Thus far, Egner says $39 million of the $100 million in NEI grants have been utilized, and he’s pleased with the progress.

 

“In terms of infrastructure, regional focus, and building coalitions, NEI so far is getting a good grade. But in terms of real outcomes, we won’t know until there’s more evaluative data and time passes,” Egner says. “However, I think 10 years from now, people will start rediscovering Detroit as one of the leading urban centers and economic regions in the world.”

The NEI is part of the Community Foundation for Southeast Michigan, an organization started more than two decades ago by Joseph L. Hudson Jr. and several prominent Detroit philanthropists.

Providing support to a variety of programs benefiting arts and culture, civic affairs, health, human services, work force development, environment, land use, and community development within the seven counties of southeast Michigan — Wayne, Oakland, Macomb, Livingston, Washtenaw, St. Clair, and Monroe — since its founding in 1984, the Community Foundation has distributed some $435 million through more than 37,000 grants to charitable projects throughout the region.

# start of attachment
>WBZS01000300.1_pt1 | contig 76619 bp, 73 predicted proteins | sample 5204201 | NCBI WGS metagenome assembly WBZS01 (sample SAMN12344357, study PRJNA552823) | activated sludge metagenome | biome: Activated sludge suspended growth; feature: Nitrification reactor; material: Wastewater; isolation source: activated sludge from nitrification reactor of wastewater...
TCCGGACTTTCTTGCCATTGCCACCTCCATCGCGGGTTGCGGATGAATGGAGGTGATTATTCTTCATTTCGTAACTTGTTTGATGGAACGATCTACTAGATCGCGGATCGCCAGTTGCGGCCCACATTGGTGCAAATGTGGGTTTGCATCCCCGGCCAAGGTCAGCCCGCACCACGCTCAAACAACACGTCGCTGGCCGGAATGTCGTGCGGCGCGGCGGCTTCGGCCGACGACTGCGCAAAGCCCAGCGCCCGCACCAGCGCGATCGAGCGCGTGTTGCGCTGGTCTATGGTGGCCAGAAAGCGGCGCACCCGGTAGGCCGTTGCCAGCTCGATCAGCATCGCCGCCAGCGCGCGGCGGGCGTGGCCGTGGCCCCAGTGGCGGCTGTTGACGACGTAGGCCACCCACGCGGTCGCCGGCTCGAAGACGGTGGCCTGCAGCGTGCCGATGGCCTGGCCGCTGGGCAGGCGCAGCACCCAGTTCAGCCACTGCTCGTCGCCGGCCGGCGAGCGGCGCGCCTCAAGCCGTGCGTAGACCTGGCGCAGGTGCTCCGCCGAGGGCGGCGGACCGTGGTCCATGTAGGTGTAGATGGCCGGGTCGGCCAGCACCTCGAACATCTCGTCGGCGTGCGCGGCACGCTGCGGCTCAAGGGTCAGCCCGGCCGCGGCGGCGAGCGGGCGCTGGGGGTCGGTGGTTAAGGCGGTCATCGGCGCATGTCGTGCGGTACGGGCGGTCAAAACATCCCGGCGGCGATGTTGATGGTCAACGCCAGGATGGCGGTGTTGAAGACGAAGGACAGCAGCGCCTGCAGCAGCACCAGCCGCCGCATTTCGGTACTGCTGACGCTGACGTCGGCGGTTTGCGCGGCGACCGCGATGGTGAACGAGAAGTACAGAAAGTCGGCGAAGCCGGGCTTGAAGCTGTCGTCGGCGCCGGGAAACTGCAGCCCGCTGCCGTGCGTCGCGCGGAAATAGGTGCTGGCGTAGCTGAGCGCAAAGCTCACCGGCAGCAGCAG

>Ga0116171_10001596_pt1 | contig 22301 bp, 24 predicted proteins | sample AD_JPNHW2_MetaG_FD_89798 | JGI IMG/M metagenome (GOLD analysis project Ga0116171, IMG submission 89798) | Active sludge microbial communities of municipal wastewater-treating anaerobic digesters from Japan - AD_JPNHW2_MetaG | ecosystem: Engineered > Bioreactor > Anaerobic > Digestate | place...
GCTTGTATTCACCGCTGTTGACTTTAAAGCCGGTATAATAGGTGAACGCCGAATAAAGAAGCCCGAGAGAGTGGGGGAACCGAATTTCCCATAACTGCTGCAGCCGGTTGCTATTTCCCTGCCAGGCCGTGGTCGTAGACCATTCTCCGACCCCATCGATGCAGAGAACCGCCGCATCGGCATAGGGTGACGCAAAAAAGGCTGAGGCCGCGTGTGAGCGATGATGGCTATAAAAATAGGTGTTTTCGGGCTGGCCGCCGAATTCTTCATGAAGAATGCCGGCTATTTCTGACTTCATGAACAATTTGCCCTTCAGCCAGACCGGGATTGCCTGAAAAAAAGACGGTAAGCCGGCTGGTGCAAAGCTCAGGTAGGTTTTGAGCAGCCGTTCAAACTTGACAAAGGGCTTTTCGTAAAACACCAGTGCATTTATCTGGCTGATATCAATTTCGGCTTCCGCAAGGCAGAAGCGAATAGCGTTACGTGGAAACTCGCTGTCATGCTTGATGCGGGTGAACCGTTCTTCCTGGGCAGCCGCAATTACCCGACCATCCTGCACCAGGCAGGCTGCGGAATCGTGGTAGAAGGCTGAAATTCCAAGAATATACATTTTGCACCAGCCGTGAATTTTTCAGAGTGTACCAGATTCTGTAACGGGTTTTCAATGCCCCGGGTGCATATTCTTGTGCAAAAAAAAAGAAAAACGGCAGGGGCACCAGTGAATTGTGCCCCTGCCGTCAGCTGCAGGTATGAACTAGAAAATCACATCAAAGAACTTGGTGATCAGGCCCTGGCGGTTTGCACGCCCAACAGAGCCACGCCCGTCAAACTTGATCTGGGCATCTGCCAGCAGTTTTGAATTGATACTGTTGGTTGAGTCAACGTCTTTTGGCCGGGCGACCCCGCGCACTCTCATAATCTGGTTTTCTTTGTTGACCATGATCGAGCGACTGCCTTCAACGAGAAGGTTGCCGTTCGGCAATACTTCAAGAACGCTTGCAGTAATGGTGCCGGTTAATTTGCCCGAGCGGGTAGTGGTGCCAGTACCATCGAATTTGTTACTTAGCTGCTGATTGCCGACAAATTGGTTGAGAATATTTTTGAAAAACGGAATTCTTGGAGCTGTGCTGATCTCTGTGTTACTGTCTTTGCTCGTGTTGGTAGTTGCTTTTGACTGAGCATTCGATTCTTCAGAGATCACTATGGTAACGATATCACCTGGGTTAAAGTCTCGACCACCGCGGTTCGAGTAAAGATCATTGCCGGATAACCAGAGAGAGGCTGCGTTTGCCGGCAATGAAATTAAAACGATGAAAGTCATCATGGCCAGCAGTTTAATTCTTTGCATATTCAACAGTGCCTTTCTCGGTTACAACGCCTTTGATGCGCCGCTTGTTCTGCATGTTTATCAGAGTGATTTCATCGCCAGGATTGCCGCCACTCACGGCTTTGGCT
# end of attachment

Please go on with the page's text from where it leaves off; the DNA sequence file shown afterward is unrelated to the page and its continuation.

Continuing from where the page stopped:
With its seven-county coverage, the foundation has taken a collaborative, regional approach in trying to resolve community needs. One of the best examples of this philosophy is the GreenWays Initiative, which links more than 80 municipalities through 100-plus miles of biking and walking trails.